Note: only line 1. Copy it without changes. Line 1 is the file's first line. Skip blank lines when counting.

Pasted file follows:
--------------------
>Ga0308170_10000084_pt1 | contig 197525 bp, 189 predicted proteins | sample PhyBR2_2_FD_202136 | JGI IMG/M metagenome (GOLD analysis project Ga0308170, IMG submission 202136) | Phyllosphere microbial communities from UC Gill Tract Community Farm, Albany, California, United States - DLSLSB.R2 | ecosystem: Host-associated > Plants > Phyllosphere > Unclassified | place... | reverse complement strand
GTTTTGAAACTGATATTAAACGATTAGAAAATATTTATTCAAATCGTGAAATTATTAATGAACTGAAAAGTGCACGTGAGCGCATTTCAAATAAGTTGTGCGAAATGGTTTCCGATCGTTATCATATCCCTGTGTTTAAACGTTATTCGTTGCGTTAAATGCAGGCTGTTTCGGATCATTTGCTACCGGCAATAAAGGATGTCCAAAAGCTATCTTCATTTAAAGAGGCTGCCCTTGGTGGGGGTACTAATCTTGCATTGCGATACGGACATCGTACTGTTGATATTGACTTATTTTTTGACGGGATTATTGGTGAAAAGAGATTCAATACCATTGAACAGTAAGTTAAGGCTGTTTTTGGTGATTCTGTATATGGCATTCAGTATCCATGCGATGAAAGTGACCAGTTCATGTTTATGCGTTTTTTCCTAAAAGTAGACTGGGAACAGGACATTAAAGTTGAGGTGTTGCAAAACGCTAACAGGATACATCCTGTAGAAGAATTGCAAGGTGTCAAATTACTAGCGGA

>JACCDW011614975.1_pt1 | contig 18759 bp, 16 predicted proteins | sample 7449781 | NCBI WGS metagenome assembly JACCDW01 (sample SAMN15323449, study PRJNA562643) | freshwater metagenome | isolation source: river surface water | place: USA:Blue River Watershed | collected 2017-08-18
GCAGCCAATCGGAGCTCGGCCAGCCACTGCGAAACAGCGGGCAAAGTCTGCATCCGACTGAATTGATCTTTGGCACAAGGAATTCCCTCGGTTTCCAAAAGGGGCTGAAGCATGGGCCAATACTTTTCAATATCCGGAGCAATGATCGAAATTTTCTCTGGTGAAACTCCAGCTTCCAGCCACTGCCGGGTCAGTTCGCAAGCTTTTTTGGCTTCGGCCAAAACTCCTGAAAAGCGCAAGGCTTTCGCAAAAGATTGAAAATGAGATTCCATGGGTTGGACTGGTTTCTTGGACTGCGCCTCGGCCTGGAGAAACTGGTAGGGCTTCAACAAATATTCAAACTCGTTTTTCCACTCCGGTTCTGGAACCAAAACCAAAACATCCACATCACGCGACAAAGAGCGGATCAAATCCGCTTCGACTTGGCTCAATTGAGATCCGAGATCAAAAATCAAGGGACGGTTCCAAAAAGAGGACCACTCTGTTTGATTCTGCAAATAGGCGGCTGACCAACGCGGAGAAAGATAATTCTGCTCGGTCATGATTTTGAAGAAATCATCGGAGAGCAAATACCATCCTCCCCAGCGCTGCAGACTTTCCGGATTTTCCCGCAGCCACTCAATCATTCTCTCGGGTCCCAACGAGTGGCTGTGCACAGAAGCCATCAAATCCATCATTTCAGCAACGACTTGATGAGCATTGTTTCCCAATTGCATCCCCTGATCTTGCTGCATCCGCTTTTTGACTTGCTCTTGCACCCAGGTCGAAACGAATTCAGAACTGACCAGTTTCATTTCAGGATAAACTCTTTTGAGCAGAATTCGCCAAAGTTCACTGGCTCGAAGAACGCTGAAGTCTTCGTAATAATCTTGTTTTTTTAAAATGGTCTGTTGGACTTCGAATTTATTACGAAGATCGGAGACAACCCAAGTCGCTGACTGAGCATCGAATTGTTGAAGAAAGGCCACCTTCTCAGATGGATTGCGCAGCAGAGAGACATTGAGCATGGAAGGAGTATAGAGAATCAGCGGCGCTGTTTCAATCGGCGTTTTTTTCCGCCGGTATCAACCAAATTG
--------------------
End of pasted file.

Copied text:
>Ga0308170_10000084_pt1 | contig 197525 bp, 189 predicted proteins | sample PhyBR2_2_FD_202136 | JGI IMG/M metagenome (GOLD analysis project Ga0308170, IMG submission 202136) | Phyllosphere microbial communities from UC Gill Tract Community Farm, Albany, California, United States - DLSLSB.R2 | ecosystem: Host-associated > Plants > Phyllosphere > Unclassified | place... | reverse complement strand